A visit to Yarmouth High School last week illustrated why.

There was ample excitement in the gym and it had little to do with the six lead changes between the Clippers and visiting Edward Little, Yarmouth's 10-0 tide-turning run in the third period or the game coming down to the final horn before the home team prevailed, 43-41.

What ultimately made this game (and this sport) stand out was the true purity of competition and the presence of something often missing from cut-throat varsity sports: Unadulterated joy.

Joy to be playing the game, joy to be on floor with teammates of all abilities and most of all, joy over making a basket, the type of joy that brings the house down when a player who rarely scores tickles the twine.

In unified basketball, like varsity basketball, games are 32 minutes, but it's running time. Other differences are that teams may have no more than 15 players and there must be at least three "athletes," or student-athletes with developmental disabilities, on the floor at all times. The athletes must score at least 75 percent of the points. They're joined by "partners," who are student-athletes without developmental disabilities. Partners can't be varsity athletes in that particular sports season.
While unified basketball is a new Maine Principals' Association-sanctioned sport this winter, it has been around for awhile.

"(Unified basketball has) been embraced across the entire country," said MPA assistant executive director Mike Burnham. "Connecticut has had it for several years. New Hampshire and Rhode Island have added it. It's been in (Maine) for six years, sponsored by Special Olympics. Teams would come together for one-day tournaments at U. Maine and USM. We started a conversation last year with Ian Frank (the Project Unity Director at Special Olympics) and last fall, Ian, (MPA assistant executive director) Gerry Durgin and I met with folks from New Hampshire. That was very helpful. We formed a committee and talked to schools interested in starting programs."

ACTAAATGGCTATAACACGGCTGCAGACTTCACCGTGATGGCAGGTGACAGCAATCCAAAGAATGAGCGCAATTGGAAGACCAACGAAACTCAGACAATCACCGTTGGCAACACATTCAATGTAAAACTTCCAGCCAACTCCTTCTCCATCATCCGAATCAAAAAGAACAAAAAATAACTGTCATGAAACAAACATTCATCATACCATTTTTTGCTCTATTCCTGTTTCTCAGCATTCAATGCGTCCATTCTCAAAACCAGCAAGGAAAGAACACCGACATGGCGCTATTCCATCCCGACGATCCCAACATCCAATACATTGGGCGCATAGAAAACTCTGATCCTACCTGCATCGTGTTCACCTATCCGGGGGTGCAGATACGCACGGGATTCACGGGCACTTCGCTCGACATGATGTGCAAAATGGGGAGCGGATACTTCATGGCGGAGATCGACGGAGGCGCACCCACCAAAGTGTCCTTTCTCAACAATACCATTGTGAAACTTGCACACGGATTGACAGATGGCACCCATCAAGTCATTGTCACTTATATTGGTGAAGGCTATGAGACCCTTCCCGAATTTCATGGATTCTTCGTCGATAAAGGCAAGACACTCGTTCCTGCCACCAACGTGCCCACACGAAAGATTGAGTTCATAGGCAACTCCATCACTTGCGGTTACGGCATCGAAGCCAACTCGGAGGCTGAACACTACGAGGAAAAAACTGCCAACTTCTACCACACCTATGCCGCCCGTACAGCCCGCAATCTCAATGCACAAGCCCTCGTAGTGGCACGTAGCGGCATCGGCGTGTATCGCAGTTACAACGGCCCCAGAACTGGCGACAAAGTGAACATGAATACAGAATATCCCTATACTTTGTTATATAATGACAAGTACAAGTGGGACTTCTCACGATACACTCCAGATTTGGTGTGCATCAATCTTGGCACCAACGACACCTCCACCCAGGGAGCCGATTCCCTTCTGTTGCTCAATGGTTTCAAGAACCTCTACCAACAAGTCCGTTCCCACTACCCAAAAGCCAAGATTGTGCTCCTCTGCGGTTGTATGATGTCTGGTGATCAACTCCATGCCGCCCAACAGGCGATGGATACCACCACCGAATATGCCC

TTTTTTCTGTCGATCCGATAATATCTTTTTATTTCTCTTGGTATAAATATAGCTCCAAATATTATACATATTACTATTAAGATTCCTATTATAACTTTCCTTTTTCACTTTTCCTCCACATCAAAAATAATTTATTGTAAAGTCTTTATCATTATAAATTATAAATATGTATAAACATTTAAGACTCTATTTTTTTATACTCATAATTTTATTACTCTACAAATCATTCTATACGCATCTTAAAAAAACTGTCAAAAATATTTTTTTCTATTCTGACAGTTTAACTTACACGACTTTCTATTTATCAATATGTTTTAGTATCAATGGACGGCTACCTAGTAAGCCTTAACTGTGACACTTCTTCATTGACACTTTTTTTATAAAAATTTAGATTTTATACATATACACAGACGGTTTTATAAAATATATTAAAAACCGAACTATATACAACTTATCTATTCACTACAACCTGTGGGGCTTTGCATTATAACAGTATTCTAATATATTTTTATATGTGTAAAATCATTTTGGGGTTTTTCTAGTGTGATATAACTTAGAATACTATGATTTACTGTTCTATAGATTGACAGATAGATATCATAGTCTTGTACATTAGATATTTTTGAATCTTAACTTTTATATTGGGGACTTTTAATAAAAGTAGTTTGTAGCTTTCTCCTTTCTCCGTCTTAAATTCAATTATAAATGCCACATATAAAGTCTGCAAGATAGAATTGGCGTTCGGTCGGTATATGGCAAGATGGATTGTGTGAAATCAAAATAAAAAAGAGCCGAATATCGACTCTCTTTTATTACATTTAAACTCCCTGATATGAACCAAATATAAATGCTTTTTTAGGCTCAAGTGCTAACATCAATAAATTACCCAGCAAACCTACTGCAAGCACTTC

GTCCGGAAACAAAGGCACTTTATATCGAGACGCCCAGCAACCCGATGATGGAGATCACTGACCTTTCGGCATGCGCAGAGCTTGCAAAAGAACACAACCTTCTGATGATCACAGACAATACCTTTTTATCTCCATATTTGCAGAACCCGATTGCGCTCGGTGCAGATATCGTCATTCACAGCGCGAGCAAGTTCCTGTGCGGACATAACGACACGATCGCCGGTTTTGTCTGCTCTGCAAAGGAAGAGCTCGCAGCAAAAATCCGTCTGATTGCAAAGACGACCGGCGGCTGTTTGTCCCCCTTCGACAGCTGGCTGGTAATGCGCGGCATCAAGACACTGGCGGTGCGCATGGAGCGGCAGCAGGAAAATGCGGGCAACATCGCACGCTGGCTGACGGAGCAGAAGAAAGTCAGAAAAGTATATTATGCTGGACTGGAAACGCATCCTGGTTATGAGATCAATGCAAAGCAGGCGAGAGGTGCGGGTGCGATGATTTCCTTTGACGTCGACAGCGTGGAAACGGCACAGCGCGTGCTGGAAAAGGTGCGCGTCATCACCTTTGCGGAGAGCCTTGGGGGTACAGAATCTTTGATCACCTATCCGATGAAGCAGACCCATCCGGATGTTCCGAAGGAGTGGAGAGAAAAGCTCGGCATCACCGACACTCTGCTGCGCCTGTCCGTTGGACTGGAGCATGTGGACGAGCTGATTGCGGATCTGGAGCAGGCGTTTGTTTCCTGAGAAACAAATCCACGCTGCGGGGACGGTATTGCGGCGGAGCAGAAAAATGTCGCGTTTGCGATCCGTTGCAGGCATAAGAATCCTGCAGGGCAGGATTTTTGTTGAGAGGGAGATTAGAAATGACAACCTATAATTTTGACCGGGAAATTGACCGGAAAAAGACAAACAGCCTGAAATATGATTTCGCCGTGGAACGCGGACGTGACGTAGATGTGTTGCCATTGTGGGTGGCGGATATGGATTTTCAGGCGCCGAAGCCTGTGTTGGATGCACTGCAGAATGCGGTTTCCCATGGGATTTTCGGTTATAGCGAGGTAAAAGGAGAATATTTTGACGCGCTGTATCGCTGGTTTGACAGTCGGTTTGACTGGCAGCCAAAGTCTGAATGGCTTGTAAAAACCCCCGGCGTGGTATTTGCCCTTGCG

A treat for all

In Forecaster Country, Greely and Yarmouth both launched programs this winter and both have been thrilled with the results.

"I had no idea how it would play out, but it's been overwhelmingly positive in every aspect," said Greely athletic administrator David Shapiro, who is also on the MPA's unified basketball committee. "It's great for the community. From the athletes' and the partners' perspective, it's everything you want from sports. They work together, they pull for each other. It's inclusive on every front, just like varsity sports. You'll see players part like the Red Sea so someone can take a shot and if it goes in, the crowd erupts, but it's still competitive."

"It's been probably the highlight of my year so far in the sense unified basketball is sports at its purest form," said Yarmouth athletic administrator Susan Robbins. "The kids take nothing for granted. They have nothing but fun all the time. It's competitive and people want to win, but throughout the game, opportunities are created for kids to score. It makes me scratch my head and ask, 'Why haven't we doing this longer?'" In total, 17 teams took part this winter, playing between four and eight games.
The stories that have resulted have produced smiles and tears of happiness.

"It's refreshing to see the true meaning of athletics," Burnham said. "It's been a tremendous success. I've heard 17 of the neatest stories. (Class A boys' basketball state champion) Hampden Academy's had a huge student section, led by varsity athletes. Oceanside has special ed cheerleaders on the cheering team."

At Yarmouth, coach Christina Strong and members of the girls' varsity basketball team were part of the crowd for the Clippers' finale, the thrilling win over Edward Little. While the athletes and partners work together, so too do the teams at times to allow select players multiple shots at getting in the scoring column.

With that said, however, the athletes want to win and in the finale, Yarmouth managed to do so, wrapping up its regular season with a 4-2 record.

"It's been great to bring in kids with special needs to do a team sport and feel like they're king of the world," said Clippers head coach Ashley Marden. "They love it. They're competitive. They play defense and they want to shoot. Seeing the partners be selfless is awesome. I've been very surprised with the quality of play, how much better they've gotten."